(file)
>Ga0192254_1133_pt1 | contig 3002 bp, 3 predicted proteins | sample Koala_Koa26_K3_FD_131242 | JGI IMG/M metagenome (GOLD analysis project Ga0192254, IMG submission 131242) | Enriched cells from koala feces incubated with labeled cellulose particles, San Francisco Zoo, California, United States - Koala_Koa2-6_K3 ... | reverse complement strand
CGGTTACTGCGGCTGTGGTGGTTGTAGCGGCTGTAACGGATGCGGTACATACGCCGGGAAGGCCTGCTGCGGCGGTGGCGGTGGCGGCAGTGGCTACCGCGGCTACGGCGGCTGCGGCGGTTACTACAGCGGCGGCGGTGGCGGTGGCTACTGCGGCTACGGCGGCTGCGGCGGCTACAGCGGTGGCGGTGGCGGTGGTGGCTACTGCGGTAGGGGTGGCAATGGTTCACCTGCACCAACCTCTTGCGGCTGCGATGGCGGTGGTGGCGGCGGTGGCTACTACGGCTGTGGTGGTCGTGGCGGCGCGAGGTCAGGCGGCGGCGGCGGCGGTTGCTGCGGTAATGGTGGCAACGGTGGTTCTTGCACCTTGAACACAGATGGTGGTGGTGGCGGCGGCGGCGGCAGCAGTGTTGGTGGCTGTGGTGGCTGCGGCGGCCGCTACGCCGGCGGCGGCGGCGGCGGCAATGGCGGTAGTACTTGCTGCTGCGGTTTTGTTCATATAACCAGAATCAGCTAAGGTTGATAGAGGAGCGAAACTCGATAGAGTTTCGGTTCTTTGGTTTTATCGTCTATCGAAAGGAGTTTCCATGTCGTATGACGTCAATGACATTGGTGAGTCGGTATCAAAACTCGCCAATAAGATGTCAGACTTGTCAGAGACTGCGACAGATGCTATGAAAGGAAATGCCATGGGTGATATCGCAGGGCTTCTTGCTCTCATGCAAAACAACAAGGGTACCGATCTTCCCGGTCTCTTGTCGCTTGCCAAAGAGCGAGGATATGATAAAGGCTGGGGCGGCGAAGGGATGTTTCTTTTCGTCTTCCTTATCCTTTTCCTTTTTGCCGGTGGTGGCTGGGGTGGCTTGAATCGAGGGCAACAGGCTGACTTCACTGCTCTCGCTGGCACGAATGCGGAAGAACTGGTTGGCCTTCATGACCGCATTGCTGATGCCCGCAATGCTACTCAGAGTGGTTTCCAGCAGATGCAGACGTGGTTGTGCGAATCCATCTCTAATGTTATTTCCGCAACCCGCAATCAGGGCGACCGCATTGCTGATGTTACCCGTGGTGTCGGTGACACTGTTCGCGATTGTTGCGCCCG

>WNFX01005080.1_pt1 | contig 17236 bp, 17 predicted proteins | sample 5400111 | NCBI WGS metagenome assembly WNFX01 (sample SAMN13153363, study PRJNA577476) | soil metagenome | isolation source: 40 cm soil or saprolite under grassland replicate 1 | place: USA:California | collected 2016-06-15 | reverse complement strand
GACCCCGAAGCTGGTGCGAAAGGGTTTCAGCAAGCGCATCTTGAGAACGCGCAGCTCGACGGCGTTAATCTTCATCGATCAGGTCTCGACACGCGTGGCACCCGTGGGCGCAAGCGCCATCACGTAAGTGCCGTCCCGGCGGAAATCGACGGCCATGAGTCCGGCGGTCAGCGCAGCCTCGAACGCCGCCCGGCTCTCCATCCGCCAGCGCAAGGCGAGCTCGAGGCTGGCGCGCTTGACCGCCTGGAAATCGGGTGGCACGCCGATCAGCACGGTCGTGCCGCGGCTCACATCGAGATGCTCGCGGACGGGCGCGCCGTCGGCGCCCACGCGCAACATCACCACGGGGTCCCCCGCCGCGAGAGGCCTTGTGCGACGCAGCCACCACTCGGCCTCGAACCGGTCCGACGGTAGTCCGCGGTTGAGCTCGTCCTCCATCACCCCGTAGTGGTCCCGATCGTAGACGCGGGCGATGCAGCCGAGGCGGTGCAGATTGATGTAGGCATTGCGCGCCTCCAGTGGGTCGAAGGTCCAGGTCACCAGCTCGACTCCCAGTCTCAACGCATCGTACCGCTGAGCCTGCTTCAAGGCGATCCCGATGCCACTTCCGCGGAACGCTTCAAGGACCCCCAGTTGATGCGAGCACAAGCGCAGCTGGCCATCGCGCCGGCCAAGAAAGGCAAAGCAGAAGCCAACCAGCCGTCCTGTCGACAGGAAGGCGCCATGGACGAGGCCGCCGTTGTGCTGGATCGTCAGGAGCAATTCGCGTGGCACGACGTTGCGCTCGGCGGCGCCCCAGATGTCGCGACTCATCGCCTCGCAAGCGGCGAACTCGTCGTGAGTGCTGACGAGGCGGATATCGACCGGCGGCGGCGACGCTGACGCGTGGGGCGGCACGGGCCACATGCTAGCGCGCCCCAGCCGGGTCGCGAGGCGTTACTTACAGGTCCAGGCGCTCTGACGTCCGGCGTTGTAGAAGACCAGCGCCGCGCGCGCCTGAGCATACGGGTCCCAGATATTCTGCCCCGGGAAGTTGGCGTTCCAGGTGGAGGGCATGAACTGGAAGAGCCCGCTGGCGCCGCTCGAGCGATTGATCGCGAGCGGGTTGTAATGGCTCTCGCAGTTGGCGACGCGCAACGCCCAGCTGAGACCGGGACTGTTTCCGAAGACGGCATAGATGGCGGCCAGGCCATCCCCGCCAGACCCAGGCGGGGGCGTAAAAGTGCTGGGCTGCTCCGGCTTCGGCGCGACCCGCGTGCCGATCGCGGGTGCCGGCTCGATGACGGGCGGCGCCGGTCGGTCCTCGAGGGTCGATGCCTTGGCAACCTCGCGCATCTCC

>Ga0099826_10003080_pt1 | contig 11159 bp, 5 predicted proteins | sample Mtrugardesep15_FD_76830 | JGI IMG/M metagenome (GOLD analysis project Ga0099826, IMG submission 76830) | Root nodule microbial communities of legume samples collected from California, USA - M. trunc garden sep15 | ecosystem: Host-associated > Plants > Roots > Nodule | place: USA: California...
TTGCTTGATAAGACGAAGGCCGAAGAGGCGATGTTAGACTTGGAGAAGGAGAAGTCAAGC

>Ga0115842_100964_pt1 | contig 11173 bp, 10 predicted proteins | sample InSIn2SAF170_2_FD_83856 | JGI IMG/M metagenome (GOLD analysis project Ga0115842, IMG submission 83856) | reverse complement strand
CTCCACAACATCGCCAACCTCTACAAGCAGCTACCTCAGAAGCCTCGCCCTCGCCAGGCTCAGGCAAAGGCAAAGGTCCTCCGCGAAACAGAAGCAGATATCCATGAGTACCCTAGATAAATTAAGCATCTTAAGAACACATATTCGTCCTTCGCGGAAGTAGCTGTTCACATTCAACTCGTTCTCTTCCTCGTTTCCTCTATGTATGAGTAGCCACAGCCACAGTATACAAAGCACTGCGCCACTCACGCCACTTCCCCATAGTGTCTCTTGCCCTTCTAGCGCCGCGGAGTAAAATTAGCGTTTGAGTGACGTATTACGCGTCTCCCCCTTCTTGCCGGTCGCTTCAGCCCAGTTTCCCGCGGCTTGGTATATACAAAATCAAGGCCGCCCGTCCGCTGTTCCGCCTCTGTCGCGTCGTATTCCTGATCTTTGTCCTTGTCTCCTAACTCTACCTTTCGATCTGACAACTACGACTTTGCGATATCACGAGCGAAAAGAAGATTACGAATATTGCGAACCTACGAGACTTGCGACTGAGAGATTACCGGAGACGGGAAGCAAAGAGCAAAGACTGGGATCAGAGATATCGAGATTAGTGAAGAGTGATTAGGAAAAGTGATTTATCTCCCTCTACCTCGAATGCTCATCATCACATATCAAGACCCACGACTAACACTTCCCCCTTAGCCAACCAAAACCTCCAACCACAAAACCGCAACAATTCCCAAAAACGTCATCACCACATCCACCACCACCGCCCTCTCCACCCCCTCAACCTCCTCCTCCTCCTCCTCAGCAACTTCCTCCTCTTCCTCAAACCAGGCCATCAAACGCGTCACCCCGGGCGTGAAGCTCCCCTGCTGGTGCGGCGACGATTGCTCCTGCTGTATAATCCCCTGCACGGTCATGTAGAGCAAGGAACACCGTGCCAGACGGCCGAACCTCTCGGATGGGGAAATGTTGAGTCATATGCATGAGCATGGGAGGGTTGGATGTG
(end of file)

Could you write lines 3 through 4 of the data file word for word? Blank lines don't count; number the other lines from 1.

>WNFX01005080.1_pt1 | contig 17236 bp, 17 predicted proteins | sample 5400111 | NCBI WGS metagenome assembly WNFX01 (sample SAMN13153363, study PRJNA577476) | soil metagenome | isolation source: 40 cm soil or saprolite under grassland replicate 1 | place: USA:California | collected 2016-06-15 | reverse complement strand
GACCCCGAAGCTGGTGCGAAAGGGTTTCAGCAAGCGCATCTTGAGAACGCGCAGCTCGACGGCGTTAATCTTCATCGATCAGGTCTCGACACGCGTGGCACCCGTGGGCGCAAGCGCCATCACGTAAGTGCCGTCCCGGCGGAAATCGACGGCCATGAGTCCGGCGGTCAGCGCAGCCTCGAACGCCGCCCGGCTCTCCATCCGCCAGCGCAAGGCGAGCTCGAGGCTGGCGCGCTTGACCGCCTGGAAATCGGGTGGCACGCCGATCAGCACGGTCGTGCCGCGGCTCACATCGAGATGCTCGCGGACGGGCGCGCCGTCGGCGCCCACGCGCAACATCACCACGGGGTCCCCCGCCGCGAGAGGCCTTGTGCGACGCAGCCACCACTCGGCCTCGAACCGGTCCGACGGTAGTCCGCGGTTGAGCTCGTCCTCCATCACCCCGTAGTGGTCCCGATCGTAGACGCGGGCGATGCAGCCGAGGCGGTGCAGATTGATGTAGGCATTGCGCGCCTCCAGTGGGTCGAAGGTCCAGGTCACCAGCTCGACTCCCAGTCTCAACGCATCGTACCGCTGAGCCTGCTTCAAGGCGATCCCGATGCCACTTCCGCGGAACGCTTCAAGGACCCCCAGTTGATGCGAGCACAAGCGCAGCTGGCCATCGCGCCGGCCAAGAAAGGCAAAGCAGAAGCCAACCAGCCGTCCTGTCGACAGGAAGGCGCCATGGACGAGGCCGCCGTTGTGCTGGATCGTCAGGAGCAATTCGCGTGGCACGACGTTGCGCTCGGCGGCGCCCCAGATGTCGCGACTCATCGCCTCGCAAGCGGCGAACTCGTCGTGAGTGCTGACGAGGCGGATATCGACCGGCGGCGGCGACGCTGACGCGTGGGGCGGCACGGGCCACATGCTAGCGCGCCCCAGCCGGGTCGCGAGGCGTTACTTACAGGTCCAGGCGCTCTGACGTCCGGCGTTGTAGAAGACCAGCGCCGCGCGCGCCTGAGCATACGGGTCCCAGATATTCTGCCCCGGGAAGTTGGCGTTCCAGGTGGAGGGCATGAACTGGAAGAGCCCGCTGGCGCCGCTCGAGCGATTGATCGCGAGCGGGTTGTAATGGCTCTCGCAGTTGGCGACGCGCAACGCCCAGCTGAGACCGGGACTGTTTCCGAAGACGGCATAGATGGCGGCCAGGCCATCCCCGCCAGACCCAGGCGGGGGCGTAAAAGTGCTGGGCTGCTCCGGCTTCGGCGCGACCCGCGTGCCGATCGCGGGTGCCGGCTCGATGACGGGCGGCGCCGGTCGGTCCTCGAGGGTCGATGCCTTGGCAACCTCGCGCATCTCC